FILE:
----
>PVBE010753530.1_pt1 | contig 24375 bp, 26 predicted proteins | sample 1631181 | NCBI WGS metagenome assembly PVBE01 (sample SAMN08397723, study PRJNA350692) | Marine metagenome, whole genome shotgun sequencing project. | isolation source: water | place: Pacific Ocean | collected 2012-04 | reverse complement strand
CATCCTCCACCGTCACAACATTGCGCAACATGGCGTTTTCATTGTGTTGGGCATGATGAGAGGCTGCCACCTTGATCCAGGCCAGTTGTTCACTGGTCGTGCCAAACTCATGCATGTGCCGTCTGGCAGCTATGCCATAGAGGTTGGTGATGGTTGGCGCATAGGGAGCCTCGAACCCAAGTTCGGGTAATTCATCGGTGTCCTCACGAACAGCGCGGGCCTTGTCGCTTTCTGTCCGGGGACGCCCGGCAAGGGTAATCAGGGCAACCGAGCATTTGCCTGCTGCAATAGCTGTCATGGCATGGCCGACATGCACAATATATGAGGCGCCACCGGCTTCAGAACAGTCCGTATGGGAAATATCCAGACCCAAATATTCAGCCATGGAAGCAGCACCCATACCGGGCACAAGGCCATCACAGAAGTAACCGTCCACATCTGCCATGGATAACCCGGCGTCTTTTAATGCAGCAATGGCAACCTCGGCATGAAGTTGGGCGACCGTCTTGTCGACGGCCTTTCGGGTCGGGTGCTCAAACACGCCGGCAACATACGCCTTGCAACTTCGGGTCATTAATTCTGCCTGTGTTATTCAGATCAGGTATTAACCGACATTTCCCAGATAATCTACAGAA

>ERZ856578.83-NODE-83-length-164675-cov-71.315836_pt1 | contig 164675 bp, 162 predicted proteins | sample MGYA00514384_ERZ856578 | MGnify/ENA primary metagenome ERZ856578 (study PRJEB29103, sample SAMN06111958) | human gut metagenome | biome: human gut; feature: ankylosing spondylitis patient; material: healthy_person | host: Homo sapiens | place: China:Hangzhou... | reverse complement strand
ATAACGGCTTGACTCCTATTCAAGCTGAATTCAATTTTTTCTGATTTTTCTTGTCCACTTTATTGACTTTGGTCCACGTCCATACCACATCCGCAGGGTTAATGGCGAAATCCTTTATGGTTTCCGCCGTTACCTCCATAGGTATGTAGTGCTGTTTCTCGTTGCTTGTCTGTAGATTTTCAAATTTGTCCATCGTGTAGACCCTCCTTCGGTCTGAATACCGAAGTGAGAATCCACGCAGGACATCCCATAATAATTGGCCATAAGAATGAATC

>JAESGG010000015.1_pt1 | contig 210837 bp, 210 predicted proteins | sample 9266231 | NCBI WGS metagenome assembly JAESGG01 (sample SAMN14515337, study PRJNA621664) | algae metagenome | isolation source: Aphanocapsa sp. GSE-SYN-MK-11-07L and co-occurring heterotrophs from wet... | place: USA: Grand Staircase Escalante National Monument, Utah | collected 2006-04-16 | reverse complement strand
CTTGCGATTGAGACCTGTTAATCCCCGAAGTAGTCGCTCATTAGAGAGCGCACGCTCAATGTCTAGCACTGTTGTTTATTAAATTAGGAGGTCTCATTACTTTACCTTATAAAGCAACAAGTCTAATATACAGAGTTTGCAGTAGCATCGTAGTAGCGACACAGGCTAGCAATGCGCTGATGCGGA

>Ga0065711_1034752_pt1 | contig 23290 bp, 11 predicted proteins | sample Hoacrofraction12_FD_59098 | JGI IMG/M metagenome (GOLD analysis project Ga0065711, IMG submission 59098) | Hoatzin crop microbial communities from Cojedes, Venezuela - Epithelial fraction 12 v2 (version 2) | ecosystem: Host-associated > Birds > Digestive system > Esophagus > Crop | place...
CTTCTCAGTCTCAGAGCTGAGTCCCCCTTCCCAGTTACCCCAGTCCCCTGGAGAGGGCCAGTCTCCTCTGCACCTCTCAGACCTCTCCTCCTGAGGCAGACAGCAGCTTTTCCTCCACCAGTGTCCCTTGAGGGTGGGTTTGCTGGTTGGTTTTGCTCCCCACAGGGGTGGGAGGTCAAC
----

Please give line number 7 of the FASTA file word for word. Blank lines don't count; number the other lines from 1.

>Ga0065711_1034752_pt1 | contig 23290 bp, 11 predicted proteins | sample Hoacrofraction12_FD_59098 | JGI IMG/M metagenome (GOLD analysis project Ga0065711, IMG submission 59098) | Hoatzin crop microbial communities from Cojedes, Venezuela - Epithelial fraction 12 v2 (version 2) | ecosystem: Host-associated > Birds > Digestive system > Esophagus > Crop | place...